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Charity and redistributive taxation in a unionized economy

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  • Corneo, Giacomo

Abstract

European economies are characterized by unionized labor markets and a pronounced governmental redistribution of income. This paper studies a model where those two features are combined with the possibility for individuals to make charitable contributions to the poor. The model exhibits equilibrium unemployment that increases with the degree of altruism. It is shown that a more progressive income tax can both reduce the unemployment rate and improve the public budget. These results are driven by charity increasing wage pressure and the altruistic rich failing to internalize the effect of their donations on the wage setting behavior of the unions. --

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Bibliographic Info

Paper provided by Free University Berlin, School of Business & Economics in its series Discussion Papers with number 2006/21.

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Date of creation: 2006
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Handle: RePEc:zbw:fubsbe:200621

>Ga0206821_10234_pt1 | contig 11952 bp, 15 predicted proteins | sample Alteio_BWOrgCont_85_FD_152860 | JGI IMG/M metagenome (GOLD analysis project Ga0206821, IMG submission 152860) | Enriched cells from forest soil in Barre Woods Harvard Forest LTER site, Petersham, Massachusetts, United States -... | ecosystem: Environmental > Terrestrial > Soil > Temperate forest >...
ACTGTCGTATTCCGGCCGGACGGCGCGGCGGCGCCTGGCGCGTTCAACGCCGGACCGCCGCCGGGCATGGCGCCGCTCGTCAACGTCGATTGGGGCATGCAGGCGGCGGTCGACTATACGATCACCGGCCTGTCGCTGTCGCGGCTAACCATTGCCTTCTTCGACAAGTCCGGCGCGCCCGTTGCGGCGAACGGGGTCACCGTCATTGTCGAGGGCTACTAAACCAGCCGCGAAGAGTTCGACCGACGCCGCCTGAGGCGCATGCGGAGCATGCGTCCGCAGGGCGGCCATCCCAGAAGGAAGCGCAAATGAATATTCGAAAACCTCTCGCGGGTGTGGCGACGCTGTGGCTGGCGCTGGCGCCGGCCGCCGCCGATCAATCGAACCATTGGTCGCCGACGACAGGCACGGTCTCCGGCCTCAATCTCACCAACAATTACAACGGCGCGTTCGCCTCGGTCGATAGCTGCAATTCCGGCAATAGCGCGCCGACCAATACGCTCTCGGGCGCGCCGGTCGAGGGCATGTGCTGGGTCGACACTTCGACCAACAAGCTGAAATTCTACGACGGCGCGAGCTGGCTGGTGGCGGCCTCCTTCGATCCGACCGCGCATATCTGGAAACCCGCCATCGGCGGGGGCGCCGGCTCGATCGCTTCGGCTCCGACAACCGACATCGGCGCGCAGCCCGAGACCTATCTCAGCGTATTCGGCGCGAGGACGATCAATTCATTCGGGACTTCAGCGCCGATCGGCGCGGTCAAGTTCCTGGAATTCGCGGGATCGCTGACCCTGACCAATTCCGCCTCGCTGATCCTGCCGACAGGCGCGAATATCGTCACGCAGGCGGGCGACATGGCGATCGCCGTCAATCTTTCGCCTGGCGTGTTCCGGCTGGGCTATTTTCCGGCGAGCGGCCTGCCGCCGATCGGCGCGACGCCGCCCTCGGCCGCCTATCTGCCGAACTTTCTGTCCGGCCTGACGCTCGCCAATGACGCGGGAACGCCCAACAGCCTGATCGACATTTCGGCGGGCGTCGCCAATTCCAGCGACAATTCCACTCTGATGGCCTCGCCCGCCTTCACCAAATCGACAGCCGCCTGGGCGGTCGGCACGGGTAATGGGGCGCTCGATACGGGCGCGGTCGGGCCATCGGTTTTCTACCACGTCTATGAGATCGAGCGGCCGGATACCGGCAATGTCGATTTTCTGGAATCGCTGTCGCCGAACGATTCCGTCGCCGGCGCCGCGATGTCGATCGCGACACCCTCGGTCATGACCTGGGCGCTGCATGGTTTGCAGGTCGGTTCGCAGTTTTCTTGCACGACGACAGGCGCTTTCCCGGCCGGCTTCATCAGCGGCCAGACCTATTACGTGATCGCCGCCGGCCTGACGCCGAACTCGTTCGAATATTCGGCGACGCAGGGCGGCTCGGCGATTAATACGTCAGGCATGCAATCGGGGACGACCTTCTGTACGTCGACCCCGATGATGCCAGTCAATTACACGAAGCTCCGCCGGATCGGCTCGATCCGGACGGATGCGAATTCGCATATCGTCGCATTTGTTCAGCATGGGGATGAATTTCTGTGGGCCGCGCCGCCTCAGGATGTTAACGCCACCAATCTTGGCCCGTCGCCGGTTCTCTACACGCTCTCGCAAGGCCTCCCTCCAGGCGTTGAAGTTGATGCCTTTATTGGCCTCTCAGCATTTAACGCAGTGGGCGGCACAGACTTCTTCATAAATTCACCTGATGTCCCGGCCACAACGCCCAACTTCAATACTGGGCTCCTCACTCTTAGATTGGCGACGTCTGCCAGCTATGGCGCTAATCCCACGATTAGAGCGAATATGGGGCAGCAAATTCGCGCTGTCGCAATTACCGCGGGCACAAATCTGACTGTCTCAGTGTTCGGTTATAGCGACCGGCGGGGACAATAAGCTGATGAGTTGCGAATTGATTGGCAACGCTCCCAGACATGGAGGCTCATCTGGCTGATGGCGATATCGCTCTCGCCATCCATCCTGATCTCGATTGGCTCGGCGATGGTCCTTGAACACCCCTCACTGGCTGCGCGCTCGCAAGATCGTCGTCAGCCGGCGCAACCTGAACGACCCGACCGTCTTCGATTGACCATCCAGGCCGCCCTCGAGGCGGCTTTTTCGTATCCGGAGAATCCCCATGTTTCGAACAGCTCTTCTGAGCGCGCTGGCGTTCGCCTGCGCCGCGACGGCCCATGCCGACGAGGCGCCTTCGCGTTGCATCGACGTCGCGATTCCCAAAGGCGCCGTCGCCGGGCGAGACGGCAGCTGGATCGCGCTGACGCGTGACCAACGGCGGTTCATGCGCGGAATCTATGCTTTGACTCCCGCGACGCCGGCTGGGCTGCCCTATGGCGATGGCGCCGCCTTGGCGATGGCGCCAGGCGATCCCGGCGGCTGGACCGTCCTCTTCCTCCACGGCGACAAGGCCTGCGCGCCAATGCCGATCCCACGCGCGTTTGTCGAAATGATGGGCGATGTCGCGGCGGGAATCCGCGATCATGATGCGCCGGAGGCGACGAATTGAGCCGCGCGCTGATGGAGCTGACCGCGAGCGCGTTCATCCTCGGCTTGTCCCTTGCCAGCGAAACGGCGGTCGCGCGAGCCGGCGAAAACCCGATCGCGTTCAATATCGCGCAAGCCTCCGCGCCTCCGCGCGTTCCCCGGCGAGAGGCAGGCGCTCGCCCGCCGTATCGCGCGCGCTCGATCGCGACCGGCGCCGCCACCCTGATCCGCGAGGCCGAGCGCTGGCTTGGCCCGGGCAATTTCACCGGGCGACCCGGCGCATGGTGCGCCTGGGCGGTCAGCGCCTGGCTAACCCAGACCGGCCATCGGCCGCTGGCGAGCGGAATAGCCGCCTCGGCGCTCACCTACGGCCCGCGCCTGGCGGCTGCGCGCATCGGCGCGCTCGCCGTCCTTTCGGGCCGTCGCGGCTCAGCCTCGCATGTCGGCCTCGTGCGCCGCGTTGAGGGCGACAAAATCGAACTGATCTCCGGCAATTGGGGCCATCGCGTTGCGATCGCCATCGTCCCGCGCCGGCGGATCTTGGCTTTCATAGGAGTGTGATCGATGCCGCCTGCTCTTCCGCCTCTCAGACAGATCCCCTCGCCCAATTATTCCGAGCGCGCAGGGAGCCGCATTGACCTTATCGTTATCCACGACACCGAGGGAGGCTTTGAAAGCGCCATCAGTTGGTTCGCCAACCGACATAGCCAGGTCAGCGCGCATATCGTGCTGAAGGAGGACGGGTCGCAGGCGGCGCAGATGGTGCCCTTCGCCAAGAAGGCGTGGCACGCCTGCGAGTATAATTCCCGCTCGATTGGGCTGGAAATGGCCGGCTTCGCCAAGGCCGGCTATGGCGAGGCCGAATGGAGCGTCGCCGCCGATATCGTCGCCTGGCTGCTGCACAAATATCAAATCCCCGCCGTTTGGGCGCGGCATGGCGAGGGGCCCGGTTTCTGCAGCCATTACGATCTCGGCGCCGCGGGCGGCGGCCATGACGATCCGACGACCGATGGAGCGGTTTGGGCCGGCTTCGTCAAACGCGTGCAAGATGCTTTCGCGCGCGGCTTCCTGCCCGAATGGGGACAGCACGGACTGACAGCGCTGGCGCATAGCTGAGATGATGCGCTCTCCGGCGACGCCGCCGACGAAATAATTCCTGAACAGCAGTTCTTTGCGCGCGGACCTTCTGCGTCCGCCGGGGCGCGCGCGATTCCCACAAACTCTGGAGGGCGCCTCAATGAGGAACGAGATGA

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Keywords: Equilibrium Unemployment; Income Tax; Charity; Trade Unions;

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  1. Ferris, J Stephen & West, Edwin G, 2003. " Private versus Public Charity: Reassessing Crowding Out from the Supply Side," Public Choice, Springer, vol. 116(3-4), pages 399-417, September.
  2. Robert A Moffitt & Mark Wilhelm, 2000. "Taxation and the Labor Supply - Decisions of the Affluent," Economics Working Paper Archive 414, The Johns Hopkins University,Department of Economics.
  3. Stefan Bach & Giacomo Corneo & Viktor Steiner, 2006. "Top Incomes and Top Taxes in Germany," CESifo Working Paper Series 1641, CESifo Group Munich.
  4. Lockwood, Ben & Manning, Alan, 1993. "Wage setting and the tax system theory and evidence for the United Kingdom," Journal of Public Economics, Elsevier, vol. 52(1), pages 1-29, August.
  5. Sandmo, Agnar, 1983. " Progressive Taxation, Redistribution, and Labor Supply," Scandinavian Journal of Economics, Wiley Blackwell, vol. 85(3), pages 311-23.
  6. Koskela, Erkki & Vilmunen, Jouko, 1996. "Tax progression is good for employment in popular models of trade union behaviour," Labour Economics, Elsevier, vol. 3(1), pages 65-80, August.
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